While we were in agreement with the spirit of most of the demands made by OSAC, our response made clear that we differed on the best way to implement them. We also made it clear that preventing sexual assault was and is the responsibility of our entire community—students, faculty, staff and administration—and that changes in policy or procedure needed to be part of a community-wide discussion. This was not a strategy for delay as some have charged; rather, it is an attempt to focus legitimate outrage into channels of communication that will educate our entire community on the nature of sexual assault and to come to a broader consensus on the proper means to address it. If a liberal arts college is not the place for thoughtful conversation about an issue as important as sexual assault then we will fail to achieve our primary educational mission and succumb to the sorry state of uncivil discourse one finds in our national political life.
I'm dismayed that having agreed to that conversation, a number of well-intentioned people have chosen to cast our motives into doubt; vilify dedicated, hard-working members of Student Affairs; question the sincerity of our response; and actively sought to embarrass the College on the evening news. That is their choice, and there is very little I can do about it. I can say that it reflects poorly on their commitment to this conversation and to the broader education that must take place if we are to change a culture we all find repugnant. The repugnance of sexual assault is not open to question; but the policies and procedures that guide our response to those incidents is something about which reasonable people can disagree. I'm sure there are those who feel that confrontation is necessary to exert pressure on the College to do the right thing. But there is a point where confrontation becomes an end in itself—satisfying, no doubt, but counter-productive with regard to our shared aims. When it crosses that threshold and descends into name-calling, vilification and misrepresentation, it undermines the trust and good will of everyone involved. And worst of all, it does not lead to progress on this important issue. Some of the work ahead is long and tedious. But those who care about this issue will demonstrate their commitment by mastering the complex set of issues governing our policies and participating in the painstaking work of bringing other stakeholders into the conversation in the hopes of persuading them and being persuaded by them in return.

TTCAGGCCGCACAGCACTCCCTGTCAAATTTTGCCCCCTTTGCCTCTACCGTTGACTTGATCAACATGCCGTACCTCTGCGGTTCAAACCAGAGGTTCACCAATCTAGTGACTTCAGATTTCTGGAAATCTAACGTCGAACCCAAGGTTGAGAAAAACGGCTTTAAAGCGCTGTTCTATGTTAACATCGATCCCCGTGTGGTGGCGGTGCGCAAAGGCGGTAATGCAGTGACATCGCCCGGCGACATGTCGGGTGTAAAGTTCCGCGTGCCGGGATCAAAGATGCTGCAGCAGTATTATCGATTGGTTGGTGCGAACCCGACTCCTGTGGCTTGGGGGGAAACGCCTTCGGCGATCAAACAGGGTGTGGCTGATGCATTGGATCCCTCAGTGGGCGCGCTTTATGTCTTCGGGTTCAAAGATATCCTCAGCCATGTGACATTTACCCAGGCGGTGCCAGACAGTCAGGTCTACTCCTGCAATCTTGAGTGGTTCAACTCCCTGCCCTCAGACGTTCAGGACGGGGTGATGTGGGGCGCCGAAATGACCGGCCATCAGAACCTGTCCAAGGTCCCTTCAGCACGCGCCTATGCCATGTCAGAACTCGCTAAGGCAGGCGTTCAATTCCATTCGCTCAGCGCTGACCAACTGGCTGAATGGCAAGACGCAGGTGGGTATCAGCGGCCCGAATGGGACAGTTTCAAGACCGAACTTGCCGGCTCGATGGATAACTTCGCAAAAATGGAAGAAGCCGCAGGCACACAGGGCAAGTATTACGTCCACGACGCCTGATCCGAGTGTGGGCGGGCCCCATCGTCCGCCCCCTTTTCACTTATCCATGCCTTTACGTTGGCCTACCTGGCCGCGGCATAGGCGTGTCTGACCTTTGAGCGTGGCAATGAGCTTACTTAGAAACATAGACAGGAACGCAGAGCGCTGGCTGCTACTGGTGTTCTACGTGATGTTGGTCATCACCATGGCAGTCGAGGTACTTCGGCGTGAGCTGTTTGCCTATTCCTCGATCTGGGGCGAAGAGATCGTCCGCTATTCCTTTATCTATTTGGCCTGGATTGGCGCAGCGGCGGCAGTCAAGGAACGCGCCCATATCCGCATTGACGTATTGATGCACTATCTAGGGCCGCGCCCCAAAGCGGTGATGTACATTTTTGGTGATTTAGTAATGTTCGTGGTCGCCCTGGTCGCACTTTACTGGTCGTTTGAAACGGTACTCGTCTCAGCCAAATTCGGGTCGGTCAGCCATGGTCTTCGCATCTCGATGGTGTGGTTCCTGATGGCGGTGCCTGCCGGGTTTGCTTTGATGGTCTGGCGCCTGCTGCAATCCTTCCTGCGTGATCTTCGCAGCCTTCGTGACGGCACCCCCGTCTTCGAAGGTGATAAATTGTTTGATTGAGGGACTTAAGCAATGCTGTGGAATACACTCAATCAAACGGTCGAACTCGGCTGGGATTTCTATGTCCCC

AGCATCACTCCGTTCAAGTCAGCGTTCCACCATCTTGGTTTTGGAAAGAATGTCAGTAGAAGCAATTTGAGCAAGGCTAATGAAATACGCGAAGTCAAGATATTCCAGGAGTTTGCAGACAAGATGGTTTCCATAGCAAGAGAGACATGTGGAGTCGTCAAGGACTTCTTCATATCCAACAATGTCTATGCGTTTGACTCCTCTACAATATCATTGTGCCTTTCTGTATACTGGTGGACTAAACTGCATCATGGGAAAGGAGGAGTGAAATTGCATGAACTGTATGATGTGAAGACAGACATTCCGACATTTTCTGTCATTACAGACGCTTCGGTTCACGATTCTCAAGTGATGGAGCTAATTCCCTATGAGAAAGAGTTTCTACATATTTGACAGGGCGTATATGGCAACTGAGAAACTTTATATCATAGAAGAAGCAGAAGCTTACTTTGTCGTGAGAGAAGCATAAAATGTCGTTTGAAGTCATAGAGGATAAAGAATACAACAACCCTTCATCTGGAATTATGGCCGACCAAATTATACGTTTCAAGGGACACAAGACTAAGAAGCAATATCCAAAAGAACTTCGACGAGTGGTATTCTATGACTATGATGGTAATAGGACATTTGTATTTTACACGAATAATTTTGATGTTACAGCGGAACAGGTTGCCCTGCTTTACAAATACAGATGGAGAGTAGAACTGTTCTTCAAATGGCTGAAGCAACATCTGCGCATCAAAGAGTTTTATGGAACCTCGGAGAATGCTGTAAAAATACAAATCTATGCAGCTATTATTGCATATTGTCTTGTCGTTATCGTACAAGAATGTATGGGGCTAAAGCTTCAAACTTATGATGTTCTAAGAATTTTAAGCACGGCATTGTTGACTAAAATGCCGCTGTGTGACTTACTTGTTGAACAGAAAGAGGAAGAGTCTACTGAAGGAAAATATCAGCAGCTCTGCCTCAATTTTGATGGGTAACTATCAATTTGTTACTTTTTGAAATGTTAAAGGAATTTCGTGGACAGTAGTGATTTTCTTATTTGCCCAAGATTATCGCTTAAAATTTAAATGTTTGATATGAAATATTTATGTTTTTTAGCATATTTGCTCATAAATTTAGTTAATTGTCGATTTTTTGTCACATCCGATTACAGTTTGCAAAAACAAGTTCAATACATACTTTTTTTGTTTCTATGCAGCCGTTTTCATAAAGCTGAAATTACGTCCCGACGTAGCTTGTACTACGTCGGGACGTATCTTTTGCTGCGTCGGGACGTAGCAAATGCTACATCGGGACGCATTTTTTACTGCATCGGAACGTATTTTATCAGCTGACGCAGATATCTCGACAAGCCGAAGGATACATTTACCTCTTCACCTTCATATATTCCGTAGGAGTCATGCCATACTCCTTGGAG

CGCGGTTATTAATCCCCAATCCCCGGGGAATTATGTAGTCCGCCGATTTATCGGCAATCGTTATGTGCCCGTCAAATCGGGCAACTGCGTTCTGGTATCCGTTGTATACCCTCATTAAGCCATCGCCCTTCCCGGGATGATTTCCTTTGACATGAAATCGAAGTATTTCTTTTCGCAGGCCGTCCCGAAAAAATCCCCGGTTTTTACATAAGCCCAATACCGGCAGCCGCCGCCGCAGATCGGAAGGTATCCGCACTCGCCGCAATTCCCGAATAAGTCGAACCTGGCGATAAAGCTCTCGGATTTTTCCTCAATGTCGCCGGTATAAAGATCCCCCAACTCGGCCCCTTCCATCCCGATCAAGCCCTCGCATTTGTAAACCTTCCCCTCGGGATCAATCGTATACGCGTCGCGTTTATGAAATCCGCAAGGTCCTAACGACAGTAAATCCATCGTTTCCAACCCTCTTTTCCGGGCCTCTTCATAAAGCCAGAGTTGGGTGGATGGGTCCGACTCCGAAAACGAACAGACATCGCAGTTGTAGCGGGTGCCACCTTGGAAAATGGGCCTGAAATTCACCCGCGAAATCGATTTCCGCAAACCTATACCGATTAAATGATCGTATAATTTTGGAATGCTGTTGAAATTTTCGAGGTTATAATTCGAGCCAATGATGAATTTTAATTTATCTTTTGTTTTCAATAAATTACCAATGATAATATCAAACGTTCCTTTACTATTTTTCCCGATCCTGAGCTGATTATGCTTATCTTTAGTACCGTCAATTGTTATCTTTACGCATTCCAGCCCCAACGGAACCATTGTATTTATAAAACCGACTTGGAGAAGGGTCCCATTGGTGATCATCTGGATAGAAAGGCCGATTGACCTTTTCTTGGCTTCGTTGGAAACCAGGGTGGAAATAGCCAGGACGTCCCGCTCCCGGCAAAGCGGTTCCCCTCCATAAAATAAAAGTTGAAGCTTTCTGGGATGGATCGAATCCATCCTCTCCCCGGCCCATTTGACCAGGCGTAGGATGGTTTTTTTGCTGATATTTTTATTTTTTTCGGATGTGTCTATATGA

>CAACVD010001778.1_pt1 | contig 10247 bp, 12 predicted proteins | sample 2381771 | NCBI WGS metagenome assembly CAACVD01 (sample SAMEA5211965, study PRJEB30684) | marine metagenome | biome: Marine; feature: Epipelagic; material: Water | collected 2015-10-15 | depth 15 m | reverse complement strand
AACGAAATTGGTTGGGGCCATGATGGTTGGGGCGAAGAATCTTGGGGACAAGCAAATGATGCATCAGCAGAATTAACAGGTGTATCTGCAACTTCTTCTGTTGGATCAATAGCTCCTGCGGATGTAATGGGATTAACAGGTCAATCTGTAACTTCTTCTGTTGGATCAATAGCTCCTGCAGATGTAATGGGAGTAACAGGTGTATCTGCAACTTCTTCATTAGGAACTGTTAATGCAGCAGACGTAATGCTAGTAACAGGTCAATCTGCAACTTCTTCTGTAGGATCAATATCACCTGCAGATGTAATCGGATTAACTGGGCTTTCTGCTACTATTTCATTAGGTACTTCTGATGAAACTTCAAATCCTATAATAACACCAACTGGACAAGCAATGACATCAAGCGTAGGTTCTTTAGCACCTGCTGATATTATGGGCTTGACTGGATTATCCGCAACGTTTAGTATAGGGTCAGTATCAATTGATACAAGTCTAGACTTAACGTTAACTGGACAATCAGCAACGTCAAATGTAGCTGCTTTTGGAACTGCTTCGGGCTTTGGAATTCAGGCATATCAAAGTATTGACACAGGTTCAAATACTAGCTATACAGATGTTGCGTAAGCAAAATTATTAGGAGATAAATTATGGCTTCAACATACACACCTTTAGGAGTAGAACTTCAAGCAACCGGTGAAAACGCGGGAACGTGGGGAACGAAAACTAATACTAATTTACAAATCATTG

It is my fervent hope that we can all return to the conversation that we have begun together. The starting point for these discussions will be the OSAC demands, but it will not be the ending point. The Sexual Assault Task Force reserves the right to add other items to the agenda, and to rethink some of the suggestions made by OSAC. We will provide a full report on our progress by May 1. The Task Force will continue to do its work, focusing on education, therapeutic response, adjudication, best practices, and revision of policy. Going forward, we will make a concerted effort to make this discussion public. I invite you to join us.